What kind of usage makes it profitable for the bike supplier?
The way typical bike-share fees are structured (cheap/free for short ride, with rapidly rising rates beyond that), nobody would ever just keep the bike for 9 hours unused… they’d ride to the bike-station nearest their workplace or home, and return it.
I’ve lived in both sides of the Atlantic (Netherlands included) and follow transportation discussions here and there as well.
I think the “spandex cyclist” advocacy paradigm is damaging and counterproductive if one is to think of bicycles as having broader uses than the super-fit 20/30-something semi-athlete running around.
A good example of that is how many “cycling associations” in US are vehemently opposed to initiatives that fit bike paths in a wider or widened sidewalk, but clearly marked and slightly elevated or depressed, in favor of sharing space with road motorized vehicle, or bus lanes.
These compounds the “cycle warrior” mentality and the aggressiveness cyclists in North America usually display towards pedestrians, disrespecting – for instance – pedestrian crossings or just blasting their way in areas that are pedestrian-only.
Aggressive cyclists that ignore traffic laws exist everywhere, but whenever they form the majority of the “cycling community”, they develop a general animosity from every other road user and that will ultimately reflect on political perceptions and choices. Such “aggressiveness” is also displayed toward fellow cyclists that dare not to race on bike paths – or sometimes make those cyclists abandon a bike path and cycle in the roadway itself, feeling “entitled” to their maximum speed.
That is a reasoning that would be shunned if actively proposed by any other urban road user. Imagine if AAA advocated that cars should be allowed not to stop on Stop signs, or that pedestrians should watch out for cars on a street and just wait couple more seconds before hitting a pedestrian strip crossing instead of obliging the car to slowdown… they would be loathed for their lack of respect for other users of an urban road, but when cyclists display similar “get out of my way or get hurt” attitude, they usually get away with that within their “community”.
If a city is to have a lot of people cycling, top-notch cyclists will just have to conform to general bike traffic flows more or less like professional drivers with sport cars must get along with urban traffic or even highway traffic. Today, they behave like 1910s drivers that blasted through every street with their Ford-V s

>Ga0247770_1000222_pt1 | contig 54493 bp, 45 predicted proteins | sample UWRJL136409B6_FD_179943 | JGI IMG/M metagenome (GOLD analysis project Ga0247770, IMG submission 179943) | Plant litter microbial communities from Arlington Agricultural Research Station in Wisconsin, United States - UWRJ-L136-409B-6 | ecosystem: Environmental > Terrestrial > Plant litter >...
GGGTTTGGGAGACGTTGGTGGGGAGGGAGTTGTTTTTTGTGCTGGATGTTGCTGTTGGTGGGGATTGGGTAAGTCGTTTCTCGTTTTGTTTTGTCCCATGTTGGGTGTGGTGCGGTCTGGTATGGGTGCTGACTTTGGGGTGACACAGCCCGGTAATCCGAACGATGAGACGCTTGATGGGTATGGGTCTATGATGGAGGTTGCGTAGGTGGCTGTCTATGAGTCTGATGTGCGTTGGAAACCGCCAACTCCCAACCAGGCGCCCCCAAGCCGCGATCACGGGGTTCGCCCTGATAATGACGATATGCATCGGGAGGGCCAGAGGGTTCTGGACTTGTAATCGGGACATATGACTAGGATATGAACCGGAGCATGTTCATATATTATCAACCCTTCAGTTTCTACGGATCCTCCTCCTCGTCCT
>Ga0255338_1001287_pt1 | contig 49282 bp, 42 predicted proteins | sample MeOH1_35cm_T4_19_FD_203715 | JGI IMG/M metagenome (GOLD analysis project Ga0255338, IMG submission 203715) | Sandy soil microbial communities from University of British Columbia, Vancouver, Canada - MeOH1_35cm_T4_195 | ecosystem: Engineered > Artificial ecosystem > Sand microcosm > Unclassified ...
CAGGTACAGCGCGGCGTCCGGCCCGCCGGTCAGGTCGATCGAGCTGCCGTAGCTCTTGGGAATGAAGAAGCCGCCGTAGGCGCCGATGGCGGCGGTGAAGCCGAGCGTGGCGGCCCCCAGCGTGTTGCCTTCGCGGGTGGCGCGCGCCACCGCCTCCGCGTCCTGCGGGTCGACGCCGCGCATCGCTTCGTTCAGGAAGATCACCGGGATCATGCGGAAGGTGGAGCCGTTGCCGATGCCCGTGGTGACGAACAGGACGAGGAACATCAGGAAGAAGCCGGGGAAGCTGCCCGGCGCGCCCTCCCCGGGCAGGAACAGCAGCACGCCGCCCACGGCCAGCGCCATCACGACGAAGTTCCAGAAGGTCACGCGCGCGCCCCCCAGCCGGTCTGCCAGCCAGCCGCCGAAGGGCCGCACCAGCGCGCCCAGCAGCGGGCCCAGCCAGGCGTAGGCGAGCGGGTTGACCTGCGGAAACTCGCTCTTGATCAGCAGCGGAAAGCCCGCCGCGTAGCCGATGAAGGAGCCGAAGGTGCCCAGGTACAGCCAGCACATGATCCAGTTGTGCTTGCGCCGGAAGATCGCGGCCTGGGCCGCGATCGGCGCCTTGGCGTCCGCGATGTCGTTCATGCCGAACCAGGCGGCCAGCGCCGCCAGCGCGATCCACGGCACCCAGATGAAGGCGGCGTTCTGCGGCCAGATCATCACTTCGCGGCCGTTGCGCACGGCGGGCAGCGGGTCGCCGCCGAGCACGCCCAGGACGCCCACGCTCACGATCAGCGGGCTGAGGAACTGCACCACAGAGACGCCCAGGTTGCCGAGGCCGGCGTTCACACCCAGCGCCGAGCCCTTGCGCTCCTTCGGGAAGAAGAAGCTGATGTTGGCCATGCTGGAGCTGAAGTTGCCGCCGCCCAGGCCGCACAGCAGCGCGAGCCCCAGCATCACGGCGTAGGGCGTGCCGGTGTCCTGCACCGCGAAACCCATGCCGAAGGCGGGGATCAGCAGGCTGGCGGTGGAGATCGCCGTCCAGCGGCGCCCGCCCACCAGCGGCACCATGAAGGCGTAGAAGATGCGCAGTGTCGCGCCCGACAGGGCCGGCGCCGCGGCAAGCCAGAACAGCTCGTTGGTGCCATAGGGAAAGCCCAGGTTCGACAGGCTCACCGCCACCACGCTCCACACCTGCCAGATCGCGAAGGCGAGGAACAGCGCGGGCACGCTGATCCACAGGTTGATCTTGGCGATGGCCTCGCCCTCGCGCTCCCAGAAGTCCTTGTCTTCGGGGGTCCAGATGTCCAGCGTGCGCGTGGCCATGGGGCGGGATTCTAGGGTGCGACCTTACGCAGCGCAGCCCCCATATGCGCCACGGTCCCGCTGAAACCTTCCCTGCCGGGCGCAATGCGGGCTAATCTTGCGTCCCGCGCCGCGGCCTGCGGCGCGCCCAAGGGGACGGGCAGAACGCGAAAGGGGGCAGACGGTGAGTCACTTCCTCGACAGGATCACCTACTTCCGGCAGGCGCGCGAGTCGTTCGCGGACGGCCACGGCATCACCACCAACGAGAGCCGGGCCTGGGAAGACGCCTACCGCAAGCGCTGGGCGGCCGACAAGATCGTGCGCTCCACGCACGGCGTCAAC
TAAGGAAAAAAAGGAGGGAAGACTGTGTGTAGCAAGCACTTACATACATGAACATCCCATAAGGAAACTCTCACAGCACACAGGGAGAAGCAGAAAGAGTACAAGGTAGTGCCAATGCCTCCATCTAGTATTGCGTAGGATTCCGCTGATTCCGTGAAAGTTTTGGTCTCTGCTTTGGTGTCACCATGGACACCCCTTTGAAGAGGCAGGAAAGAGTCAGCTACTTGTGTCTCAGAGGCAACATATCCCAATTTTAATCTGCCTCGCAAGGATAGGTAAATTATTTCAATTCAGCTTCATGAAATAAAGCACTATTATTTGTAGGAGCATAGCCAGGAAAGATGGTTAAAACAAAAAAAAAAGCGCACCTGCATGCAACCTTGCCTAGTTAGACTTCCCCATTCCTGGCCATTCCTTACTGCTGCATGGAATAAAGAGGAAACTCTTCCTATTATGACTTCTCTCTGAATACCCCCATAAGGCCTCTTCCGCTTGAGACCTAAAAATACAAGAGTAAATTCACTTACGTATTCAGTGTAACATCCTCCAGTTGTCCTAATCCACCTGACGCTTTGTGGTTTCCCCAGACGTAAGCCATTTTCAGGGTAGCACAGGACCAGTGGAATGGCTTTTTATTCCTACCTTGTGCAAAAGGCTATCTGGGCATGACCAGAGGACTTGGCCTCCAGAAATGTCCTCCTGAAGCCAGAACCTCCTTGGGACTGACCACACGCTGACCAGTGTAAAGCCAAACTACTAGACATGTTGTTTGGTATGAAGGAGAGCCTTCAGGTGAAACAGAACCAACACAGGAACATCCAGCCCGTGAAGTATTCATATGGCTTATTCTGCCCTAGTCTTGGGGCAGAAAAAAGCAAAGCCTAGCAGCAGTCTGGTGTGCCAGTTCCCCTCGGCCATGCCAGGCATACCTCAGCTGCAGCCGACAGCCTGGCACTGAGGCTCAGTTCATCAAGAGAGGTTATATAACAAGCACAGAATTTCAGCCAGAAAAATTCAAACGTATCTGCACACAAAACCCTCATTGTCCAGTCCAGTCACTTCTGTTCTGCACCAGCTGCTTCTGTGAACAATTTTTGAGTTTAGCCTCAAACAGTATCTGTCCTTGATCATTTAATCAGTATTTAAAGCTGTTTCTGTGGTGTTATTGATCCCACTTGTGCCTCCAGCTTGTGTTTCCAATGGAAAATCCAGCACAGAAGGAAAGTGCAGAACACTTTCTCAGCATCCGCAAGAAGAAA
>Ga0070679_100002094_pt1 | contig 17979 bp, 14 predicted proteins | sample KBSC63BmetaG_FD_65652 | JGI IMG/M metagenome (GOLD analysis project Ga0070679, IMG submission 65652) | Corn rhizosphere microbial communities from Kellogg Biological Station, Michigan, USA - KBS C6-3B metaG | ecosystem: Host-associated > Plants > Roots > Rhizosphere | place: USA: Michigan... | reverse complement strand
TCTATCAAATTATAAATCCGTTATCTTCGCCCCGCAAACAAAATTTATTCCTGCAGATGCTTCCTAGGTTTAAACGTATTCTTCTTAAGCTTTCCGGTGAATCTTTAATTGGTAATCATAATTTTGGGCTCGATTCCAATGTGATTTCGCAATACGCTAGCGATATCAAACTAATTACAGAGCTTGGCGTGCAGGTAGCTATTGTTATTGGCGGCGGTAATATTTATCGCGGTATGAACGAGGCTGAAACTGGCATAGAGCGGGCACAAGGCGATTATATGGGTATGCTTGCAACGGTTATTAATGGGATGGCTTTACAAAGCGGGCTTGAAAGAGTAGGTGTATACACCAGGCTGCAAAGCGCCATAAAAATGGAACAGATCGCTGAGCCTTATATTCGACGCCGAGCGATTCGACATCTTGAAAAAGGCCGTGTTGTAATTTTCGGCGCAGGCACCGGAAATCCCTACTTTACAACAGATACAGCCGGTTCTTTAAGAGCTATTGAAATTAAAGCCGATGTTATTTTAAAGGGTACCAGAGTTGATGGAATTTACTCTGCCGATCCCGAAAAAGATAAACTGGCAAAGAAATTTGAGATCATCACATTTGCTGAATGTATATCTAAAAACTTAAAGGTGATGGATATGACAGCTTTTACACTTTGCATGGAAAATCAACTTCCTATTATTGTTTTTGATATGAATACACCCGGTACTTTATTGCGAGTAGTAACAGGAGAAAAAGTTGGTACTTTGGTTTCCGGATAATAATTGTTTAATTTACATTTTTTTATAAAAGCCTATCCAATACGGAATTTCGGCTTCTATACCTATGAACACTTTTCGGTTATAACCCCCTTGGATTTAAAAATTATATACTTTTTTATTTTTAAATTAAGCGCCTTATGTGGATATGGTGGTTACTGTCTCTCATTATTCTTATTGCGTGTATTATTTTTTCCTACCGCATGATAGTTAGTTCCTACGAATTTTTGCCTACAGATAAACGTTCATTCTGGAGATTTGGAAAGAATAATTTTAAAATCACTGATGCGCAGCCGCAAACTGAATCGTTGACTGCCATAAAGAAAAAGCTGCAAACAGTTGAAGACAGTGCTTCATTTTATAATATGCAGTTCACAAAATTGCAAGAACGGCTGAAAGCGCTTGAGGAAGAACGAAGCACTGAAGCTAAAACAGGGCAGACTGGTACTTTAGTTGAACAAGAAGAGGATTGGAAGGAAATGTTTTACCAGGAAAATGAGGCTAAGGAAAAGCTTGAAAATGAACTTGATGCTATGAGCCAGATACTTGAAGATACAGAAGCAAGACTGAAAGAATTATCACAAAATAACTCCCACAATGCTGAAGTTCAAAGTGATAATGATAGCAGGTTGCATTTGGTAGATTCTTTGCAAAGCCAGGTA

Being a year-round bicycle commuter myself in Vancouver, I completely disagree with M. McDonald’s description of those who ride bicycles here and the effect it has on others choosing to ride. For every spandex-clad bicyclist out there (and I have nothing against them), there are any number of office-worker types like myself, loads of what I call “pedestrians on bicycles” particularly in the summer, and of course herds of tourists on rental bikes around downtown and the parks. Some individuals from all of these types have their quirks, and I relatively frequently can be found chastising my fellow persons-on-bicycles about riding on the sidewalks or through red lights, but the majority of those riding do a good job. In any case, I have never heard anyone say they do not ride a bicycle themselves because other bicyclists are pushy, as opposed to issues with weather or traffic.
@Andre, I think a lot of the reflexive opposition to cycle paths comes from being told far too often by clueless drivers to “get back on the f-ing sidewalk!”. There’s also a (not unfounded) fear that those cycle facilities will be built in a totally clueless manner, such as these ones in the UK, and that they will then be made mandatory, with tickets give out for not being in the bike lane. As one US example of this cluelessness, the West Side bike path in Manhattan has a few at-grade intersections with driveways. Each intersection had traffic lights for both drivers cyclists, but also stop signs, which were conveniently placed right in the middle of the not terribly wide bike path and conveniently at the height of a cyclist’s head.
And as far as the “rolling stop” goes, that’s because the US uses the stop sign or four-way stop as the universal lightweight traffic control device, so a suburban street can have a stop sign every 250 feet. In Europe, streets typically have yield signs unless the intersection really does require you to come to a full stop due to reduced visibility or whatever. European streets also tend to be narrower, even in suburbs, and thus much less likely to require measures like stop signs to discourage cars from speeding.